Companies are looking for to the Internet of Things as inspiration to discover product opportunities. They see it as an opportunity to leap-frog the competition and significantly grow their revenues. And yet, many companies are failing and growing disillusioned. So how can Product Leaders leverage IoT to discover product opportunities that can take their company to the next level?
In this post, I look at proven Product Management techniques to identify problems and then explore how IoT can help you build products that solve those problems.
The Internet of Things, both for consumer and industrial applications, is still at a very early stage of development and adoption. A recent study by Cisco revealed that over 70% of all IoT initiatives fail. Although many factors contribute to this statistic, the one constant I’ve seen across companies large and small is the lack of a process to understand their customers’ needs and then build products to address those needs.
I’ve written before about this challenge, cautioning companies to avoid thinking of IoT as a silver bullet. “IoT” is not a strategy, it’s just a tool. In fact, people don’t buy IoT, they buy a solution to a problem. Therefore, how should companies work to discover product opportunities that leverage IoT?
The approach I recommend in my IoT courses has three parts: Discovery, Ideation, and Validation.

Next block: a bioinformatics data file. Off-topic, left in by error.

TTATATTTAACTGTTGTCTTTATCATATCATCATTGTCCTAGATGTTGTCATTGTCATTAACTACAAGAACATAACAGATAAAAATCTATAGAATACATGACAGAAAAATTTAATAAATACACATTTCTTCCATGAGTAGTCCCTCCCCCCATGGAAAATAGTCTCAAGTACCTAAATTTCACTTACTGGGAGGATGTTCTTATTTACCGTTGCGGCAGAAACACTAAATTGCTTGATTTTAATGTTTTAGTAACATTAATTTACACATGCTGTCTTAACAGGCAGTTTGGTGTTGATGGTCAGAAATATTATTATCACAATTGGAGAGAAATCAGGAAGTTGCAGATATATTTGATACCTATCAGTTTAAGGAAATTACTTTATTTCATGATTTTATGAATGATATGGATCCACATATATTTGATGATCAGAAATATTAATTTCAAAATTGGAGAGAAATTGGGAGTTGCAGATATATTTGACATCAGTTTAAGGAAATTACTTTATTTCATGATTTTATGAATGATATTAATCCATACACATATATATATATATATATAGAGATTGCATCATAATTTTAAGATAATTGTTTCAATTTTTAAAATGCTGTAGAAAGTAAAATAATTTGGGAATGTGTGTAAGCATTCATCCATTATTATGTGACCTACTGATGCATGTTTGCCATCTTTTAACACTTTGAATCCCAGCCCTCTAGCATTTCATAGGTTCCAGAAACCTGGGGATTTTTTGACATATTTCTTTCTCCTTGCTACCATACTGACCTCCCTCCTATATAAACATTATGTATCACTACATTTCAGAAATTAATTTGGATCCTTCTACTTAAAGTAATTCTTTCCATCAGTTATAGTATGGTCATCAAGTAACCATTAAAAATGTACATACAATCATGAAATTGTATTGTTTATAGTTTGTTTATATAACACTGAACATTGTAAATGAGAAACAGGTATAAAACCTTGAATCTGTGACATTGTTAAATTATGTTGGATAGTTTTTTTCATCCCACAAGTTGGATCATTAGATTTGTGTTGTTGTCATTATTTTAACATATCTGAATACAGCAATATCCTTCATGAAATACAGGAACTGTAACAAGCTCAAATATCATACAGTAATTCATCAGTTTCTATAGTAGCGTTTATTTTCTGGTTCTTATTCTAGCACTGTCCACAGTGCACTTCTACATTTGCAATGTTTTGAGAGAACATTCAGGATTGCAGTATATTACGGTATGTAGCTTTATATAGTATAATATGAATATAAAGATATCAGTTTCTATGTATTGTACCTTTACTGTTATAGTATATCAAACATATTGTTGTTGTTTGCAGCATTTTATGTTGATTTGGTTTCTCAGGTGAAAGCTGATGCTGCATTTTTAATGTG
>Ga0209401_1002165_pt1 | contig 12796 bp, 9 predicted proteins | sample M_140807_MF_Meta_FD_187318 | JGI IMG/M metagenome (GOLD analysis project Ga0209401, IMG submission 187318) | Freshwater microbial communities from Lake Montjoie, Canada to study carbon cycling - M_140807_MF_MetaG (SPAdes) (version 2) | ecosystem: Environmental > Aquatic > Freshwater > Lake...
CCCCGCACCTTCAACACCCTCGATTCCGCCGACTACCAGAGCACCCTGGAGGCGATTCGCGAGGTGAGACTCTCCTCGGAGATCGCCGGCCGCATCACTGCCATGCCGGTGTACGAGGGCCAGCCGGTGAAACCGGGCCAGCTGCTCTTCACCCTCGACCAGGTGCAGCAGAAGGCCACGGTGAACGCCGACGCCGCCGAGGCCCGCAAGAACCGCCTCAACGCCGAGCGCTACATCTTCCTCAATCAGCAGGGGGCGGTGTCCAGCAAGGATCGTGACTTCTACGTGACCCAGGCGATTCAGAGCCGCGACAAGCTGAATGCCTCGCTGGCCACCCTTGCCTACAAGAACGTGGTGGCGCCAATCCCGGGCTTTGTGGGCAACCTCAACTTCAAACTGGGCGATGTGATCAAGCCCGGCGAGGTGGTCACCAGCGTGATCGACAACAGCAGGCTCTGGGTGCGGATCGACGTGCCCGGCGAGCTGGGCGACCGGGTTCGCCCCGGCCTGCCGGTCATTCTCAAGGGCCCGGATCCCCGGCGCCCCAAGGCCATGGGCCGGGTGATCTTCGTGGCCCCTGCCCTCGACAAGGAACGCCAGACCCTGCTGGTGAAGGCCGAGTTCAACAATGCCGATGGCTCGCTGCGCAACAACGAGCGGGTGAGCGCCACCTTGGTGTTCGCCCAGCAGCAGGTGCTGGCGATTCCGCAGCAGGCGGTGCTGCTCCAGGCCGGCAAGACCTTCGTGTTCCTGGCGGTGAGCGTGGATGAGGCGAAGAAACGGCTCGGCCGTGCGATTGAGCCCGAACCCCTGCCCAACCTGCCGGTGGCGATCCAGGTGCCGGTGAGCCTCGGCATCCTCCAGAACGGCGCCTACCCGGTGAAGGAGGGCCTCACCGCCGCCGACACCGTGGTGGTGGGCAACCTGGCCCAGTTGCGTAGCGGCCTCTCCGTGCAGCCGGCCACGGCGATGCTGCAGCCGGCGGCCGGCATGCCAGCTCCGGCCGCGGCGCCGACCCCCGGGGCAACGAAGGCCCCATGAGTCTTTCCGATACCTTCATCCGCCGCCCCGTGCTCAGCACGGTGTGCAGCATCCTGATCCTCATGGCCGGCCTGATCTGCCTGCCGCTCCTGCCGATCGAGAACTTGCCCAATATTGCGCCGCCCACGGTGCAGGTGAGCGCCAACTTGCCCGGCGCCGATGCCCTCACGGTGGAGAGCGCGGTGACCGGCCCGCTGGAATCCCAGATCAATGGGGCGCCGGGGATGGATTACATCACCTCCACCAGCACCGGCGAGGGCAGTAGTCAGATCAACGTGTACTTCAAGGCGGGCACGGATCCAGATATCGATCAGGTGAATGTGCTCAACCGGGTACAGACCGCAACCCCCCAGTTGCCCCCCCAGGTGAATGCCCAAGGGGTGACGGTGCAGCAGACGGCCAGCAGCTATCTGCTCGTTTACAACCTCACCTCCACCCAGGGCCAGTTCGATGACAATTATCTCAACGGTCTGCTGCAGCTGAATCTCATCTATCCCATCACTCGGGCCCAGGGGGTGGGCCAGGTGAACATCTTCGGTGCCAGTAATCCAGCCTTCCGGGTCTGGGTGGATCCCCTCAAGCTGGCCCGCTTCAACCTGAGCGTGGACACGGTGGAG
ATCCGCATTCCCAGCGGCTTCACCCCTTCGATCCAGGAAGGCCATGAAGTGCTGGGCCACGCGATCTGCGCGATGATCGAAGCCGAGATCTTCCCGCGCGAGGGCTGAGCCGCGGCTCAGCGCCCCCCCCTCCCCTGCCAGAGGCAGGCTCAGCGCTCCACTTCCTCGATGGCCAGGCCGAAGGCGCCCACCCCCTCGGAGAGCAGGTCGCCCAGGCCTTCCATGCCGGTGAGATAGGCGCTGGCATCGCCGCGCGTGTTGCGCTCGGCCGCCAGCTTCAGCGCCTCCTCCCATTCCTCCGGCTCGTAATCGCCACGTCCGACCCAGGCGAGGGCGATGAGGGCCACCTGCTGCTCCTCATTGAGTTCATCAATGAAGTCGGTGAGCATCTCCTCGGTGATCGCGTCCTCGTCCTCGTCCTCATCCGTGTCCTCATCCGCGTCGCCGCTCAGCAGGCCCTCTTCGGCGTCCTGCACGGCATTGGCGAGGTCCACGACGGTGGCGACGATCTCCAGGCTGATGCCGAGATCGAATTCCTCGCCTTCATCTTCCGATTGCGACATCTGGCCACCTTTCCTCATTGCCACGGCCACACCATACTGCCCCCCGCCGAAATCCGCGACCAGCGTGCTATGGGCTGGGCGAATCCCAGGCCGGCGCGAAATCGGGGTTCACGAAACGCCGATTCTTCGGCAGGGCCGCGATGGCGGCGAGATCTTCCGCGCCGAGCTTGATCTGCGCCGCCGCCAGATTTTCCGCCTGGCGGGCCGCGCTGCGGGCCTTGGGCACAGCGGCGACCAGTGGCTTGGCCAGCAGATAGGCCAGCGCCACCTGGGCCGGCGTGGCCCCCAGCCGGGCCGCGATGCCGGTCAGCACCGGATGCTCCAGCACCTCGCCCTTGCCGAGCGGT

If you are familiar with UX research or Lean techniques, you’ll find this approach very familiar. I don’t plan to reinvent the wheel. My goal is to take the best of these approaches and look at them through the lens of an IoT Product Manager.
A Process to Discover Product Opportunities
The first step to discover opportunities is to identify potential problems your company could solve by leveraging the Internet of Things. I like to use the term “discovery” because our role as Product Managers is to understand the customer’s pains and then work with our teams to figure out a solution.
In other words, we are not “inventing” new problems that we hope our customer has and then providing a solution. Not at all. Our goal is to understand the problems they already have, and then figure out how we can provide a better solution to their existing problems.
In this stage of the process, we are in the “problem space,” as described by Dan Olsen in his book, The Lean Product Playbook.